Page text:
Central Bank publishes findings of review into market abuse risks

12 July 2021 Press Release

Central Bank of Ireland

  • The Central Bank’s review of compliance with the Market Abuse Regulation and arrangements to prevent market abuse has identified a need for significant improvements.
  • Securities markets participants must take immediate steps to mitigate the market abuse risks identified in the review.
  • This is the most comprehensive Central Bank review of this area to date and will inform future supervisory strategy.

The Central Bank today (12 July 2021) published a series of findings and expectations from its industry-wide review of compliance with the Market Abuse Regulation (MAR). This review examined how regulated firms, issuers, and advisors who act on behalf of issuers are meeting their obligations to ensure organisational arrangements are effective in mitigating the risk of market abuse and ensuring market transparency.

MAR promotes market transparency and prohibits market abuse. Compliance with MAR by all relevant market participants is vital to the preservation of market integrity. Unlawful behaviour on financial markets undermines market integrity, impedes transparency, and reduces confidence in securities markets. For investors to trust securities markets, they must feel confident that markets are transparent and free from misconduct such as market abuse.

The Central Bank specified market abuse as a key conduct risk in 2019 and launched the thematic review in 2020. The risk of market participants committing market abuse has increased due to factors such as post-Brexit growth, new technologies, and pandemic-related issues. Increased volatility, home working, and transparency concerns further informed the pursuit of a broad, intrusive review.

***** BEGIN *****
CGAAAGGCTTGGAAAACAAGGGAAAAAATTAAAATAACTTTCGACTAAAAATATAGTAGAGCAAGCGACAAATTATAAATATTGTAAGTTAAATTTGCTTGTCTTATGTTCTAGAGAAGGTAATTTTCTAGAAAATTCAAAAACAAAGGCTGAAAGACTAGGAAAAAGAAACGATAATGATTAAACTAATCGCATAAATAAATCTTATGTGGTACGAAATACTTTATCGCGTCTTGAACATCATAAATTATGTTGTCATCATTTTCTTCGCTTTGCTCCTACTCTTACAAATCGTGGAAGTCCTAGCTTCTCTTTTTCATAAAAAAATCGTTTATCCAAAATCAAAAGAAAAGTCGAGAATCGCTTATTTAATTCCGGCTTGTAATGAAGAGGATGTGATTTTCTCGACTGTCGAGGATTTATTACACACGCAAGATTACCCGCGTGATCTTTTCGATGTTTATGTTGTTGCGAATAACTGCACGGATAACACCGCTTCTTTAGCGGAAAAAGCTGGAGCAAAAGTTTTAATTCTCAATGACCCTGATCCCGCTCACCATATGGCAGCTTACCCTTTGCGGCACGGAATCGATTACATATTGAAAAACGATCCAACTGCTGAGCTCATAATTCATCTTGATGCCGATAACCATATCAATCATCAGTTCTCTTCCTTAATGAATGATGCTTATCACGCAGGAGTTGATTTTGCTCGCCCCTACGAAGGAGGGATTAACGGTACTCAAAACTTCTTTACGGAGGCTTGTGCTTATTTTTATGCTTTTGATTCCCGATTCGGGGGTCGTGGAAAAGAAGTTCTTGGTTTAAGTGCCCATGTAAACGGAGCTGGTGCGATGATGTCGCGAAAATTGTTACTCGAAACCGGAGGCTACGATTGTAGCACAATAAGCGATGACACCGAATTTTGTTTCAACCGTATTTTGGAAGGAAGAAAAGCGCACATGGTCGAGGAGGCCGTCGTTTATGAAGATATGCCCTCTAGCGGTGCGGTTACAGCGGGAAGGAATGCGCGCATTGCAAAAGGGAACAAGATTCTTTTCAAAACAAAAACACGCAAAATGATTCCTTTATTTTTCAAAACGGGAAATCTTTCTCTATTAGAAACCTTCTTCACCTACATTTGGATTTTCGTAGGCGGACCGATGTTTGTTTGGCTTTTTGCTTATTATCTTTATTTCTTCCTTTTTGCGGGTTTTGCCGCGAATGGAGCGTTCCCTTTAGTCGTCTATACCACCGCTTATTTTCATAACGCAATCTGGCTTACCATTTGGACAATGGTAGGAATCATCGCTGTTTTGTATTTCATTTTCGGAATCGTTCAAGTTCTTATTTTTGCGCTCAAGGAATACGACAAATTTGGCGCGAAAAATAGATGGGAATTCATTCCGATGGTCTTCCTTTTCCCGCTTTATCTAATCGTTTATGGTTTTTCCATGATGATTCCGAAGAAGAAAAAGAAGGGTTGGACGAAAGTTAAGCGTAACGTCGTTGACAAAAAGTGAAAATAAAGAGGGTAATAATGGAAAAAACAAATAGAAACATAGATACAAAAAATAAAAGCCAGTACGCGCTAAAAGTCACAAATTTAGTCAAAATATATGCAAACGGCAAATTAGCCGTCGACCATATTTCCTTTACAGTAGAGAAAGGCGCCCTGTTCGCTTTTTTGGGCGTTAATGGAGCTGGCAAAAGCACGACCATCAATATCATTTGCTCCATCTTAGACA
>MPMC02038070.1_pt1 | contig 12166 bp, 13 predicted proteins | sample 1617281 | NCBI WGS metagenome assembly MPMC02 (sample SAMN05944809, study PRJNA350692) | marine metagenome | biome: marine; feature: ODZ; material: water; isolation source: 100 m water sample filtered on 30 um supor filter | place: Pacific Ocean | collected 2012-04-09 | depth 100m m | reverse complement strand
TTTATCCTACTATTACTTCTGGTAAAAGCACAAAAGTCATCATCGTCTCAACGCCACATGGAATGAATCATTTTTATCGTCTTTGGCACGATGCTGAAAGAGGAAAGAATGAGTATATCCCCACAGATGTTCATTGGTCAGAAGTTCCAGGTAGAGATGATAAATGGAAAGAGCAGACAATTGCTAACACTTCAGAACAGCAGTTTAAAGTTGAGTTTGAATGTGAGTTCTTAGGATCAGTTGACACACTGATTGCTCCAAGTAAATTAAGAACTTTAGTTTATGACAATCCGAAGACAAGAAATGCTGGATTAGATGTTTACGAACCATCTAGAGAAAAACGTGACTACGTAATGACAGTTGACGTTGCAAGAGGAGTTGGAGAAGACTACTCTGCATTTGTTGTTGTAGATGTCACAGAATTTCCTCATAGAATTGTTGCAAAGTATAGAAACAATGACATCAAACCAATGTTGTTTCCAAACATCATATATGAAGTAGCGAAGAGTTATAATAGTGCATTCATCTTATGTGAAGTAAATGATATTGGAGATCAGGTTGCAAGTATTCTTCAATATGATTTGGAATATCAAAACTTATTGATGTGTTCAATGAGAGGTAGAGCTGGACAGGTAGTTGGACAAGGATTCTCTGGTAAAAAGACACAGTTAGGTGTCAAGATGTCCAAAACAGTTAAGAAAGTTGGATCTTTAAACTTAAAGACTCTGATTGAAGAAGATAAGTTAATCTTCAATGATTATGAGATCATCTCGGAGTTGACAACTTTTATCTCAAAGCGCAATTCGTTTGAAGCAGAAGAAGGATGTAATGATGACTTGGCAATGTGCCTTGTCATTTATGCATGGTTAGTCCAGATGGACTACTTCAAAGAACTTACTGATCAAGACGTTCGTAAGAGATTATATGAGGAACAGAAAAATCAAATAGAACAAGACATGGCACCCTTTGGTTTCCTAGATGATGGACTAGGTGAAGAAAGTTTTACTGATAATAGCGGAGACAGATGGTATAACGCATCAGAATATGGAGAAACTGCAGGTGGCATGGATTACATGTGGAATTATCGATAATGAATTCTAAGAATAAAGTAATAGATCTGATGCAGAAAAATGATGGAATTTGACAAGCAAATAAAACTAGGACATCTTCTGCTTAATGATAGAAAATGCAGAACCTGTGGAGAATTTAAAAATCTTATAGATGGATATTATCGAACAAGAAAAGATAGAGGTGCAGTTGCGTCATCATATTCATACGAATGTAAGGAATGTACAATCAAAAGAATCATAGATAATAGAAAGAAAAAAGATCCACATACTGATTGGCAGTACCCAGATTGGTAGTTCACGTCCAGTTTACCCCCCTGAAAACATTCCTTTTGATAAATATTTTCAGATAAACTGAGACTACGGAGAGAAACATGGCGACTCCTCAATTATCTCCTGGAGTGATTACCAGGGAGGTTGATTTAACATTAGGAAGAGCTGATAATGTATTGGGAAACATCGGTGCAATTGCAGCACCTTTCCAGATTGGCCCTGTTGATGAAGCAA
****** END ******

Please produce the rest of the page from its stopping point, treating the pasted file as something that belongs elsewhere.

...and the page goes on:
The review observed some good practices but identified a need for significant improvements. These include:

  • Regulated firms must enhance trade surveillance and STOR reporting frameworks in order to ensure they are effective. This includes additional resourcing where needed to support the operation of those frameworks and where businesses increase in scale and complexity.
  • Issuers must implement better frameworks to ensure their public disclosures of inside information are made in a timely manner.
  • Issuers and their professional advisors must improve the quality both of insider lists and how the operation of those lists is governed. This includes writing to insiders to inform them of their MAR obligations and the consequences of committing market abuse.
  • Market participants must improve staff awareness of and training in MAR. In particular, training needs to be more comprehensive and specific to the risk the entity faces in the context of its business activities.

The Central Bank is imposing specific risk mitigation programmes on those market participants where concerns were identified. It has also written to relevant market participants requiring them to critically assess their MAR operations against the published findings and to put in place a time-bound remediation plan; whether or not they received a specific risk mitigation programme from the Central Bank.

Director General Financial Conduct, Derville Rowland, said: